Low May car sales signal shift in auto market
Thanks to a rise in car-sharing and the emergence of driverless technology, we may be witnessing the start of a cool-down in the country's red-hot auto market.
The numbers are in, and as expected, May's auto sales stats are nothing to write home about. Is this a sign that America's headed toward a recession repeat?
Probably not, but we may be witnessing a cool-down in the country's red-hot auto market.
Auto sales in the tank?
Without question, sales were off for most car companies last month--in fact, the year-over-year drop of six percent is the biggest tumble we've seen since August 2010. Comparing the Wall Street Journal's numbers from May 2016 with May 2015, those in the red included (in order of U.S. market share):
- General Motors (down 18 percent)
- Ford (down 6.1 percent)
- Toyota (down 9.6 percent)
- Honda (down 4.8 percent)
- Nissan (down 1 percent)
- Mazda (down 4.3 percent)
- Mitsubishi (down 5.7 percent)
- Mercedes-Benz (down 0.6 percent)
- Volkswagen (down 17.2 percent)
- BMW (down 6.4 percent)
- Fiat (down 18.9 percent)
- Land Rover (down 8 percent)
- Mini (down 21.2 percent)
However, there was more than a little upward movement, too:
- Fiat Chrysler (up 1.5 percent)
- Hyundai (up 11.6 percent)
- Kia (up 0.8 percent)
- Subaru (up 1.1 percent)
- Volvo (up 10.2 percent)
- Audi (up 1.6 percent)
- Porsche (up 7.3 percent)
- Tesla (up 55.3 percent)
- Jaguar (up 79.7 percent)
So, why the drop between May 2015 and May 2016?
One of the biggest factors is that May 2016 had two fewer selling days. Those lost sales could've put close-calls like Nissan, Mercedes-Benz, and Honda in the black.
Some automakers, like GM, also blame inventory shortages for the slip in sales--though whether full lots could've erased GM's 18-point slide is up for debate.
But to be perfectly honest, we don't entirely know why sales fell so far in May. Consumer spending is at a six-year high, and as Ford's Mark LaNeve noted yesterday, there are many factors in place--notably, low interest rates, low gas prices, high employment, a strong housing market, larger incentives for car-buyers--that should've led to an increase in sales.
And yet, they didn't.
So, we could be looking at a momentary aberration, or the auto market may be signaling that it's preparing to behave in new ways.
The chart at the top of this page provides an interesting snapshot of today's auto market. As you can see, car sales are off across the board -- both year-over-year and year-to-date. (This is a lesson that crossover-averse automakers like Volkswagen have had to learn the hard way.) In fact, year-to-date declines in every segment are in the double-digits.
The big winners are clearly among pickups, crossovers, vans, and SUVs, with a special shout-out to the minivan, up 30.3 percent in the first five months of 2016.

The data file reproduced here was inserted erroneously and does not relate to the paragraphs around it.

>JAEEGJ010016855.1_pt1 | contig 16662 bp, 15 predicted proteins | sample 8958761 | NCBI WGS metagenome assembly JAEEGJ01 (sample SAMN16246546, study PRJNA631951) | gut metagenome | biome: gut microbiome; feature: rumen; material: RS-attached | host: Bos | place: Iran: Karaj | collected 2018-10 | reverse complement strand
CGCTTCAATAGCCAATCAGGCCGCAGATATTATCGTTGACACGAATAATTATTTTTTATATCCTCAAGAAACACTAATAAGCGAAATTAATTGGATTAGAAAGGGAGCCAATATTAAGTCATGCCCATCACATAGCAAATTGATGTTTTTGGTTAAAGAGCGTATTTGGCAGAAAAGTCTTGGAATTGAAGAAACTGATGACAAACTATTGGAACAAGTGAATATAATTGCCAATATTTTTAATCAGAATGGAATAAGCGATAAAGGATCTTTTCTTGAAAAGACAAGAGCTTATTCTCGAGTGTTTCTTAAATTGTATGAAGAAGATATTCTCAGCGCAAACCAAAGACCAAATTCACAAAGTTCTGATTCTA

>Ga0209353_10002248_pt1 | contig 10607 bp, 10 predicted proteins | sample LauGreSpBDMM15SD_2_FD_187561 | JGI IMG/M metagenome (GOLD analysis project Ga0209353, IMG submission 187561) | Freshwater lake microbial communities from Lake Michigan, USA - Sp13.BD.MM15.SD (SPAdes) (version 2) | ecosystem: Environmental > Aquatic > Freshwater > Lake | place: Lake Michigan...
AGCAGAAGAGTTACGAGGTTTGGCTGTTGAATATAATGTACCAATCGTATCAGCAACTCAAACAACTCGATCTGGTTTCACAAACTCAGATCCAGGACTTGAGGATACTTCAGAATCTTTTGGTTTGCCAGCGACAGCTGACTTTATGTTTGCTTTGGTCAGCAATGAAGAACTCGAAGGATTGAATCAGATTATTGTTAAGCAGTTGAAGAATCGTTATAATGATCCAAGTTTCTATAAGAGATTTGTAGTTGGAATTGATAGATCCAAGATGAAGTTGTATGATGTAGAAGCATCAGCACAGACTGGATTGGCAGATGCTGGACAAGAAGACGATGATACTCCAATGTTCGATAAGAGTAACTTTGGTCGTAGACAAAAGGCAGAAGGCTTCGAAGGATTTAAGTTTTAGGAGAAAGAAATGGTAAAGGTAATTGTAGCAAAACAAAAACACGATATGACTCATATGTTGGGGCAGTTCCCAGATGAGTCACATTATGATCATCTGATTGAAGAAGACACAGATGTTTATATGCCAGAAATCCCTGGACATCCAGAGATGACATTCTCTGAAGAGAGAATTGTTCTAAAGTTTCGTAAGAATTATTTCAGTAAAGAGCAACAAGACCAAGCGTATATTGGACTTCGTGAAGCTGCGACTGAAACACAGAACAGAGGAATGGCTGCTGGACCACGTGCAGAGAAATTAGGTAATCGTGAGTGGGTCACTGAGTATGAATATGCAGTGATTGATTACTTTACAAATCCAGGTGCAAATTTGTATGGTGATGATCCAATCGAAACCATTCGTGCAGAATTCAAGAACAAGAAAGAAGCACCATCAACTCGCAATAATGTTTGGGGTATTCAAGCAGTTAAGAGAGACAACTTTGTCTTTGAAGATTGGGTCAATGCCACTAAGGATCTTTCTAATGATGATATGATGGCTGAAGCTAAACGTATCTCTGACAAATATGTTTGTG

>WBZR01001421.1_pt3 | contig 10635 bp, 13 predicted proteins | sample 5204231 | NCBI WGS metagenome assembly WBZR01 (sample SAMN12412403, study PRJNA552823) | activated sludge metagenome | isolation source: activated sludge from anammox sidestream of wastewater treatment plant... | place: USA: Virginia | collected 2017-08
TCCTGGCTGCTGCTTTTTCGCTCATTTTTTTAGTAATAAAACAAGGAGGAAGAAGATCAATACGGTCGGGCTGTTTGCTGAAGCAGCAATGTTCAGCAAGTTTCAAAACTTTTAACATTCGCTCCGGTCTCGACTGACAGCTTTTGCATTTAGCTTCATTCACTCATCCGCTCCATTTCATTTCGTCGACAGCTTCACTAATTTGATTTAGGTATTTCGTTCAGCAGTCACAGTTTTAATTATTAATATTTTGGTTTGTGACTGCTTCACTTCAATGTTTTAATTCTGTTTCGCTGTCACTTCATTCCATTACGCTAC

What does that mean? Our hunch is that Americans have spent the past several years gobbling up larger vehicles for their businesses and their families, and with today's low gas prices, there's no pressure to trade in those vehicles for smaller, fuel-efficient models. Until that happens, auto sales may remain fairly flat.
Of course, gas prices will eventually start climbing again. The question is: when they do, will it matter? Will we have already moved on?
Tomorrow's auto market
Not so long ago, car sales stats were a fair reflection of the U.S. economy. However, emerging technologies and modes of transportation could change that by upending the way that automakers do business.
Obviously, electric cars are a game-changer. They'll have profound effects on the environment (largely positive ones) and on petroleum-producing nations (largely negative ones).
But the real game-changer will be autonomous cars. Not just because those cars will make roads safer and extend the lives of our vehicles, but also because they'll allow us to use cars more efficiently. As we've discussed before, autonomous cars will initially cause an increase in auto sales, as consumers transition to them. In the end, though, fewer cars will be needed and bought. In fact, self-driving vehicles could cut auto sales by 50 percent.
Of course, autonomous cars haven't truly arrived--Tesla's Autopilot notwithstanding--and last month's sales dip may simply be a sign of market saturation. Whether the declines will continue remains to be seen, but year-to-date sales are still up 1.2 percent overall.
That said, as self-driving vehicles roll out over the next five to ten years, automakers will need to change their business models. (GM and Toyota have already gotten that memo.) And as that happens, auto sales could stop being the "canary in the coal mine" for the U.S. economy.
This article first appeared at The Car Connection.
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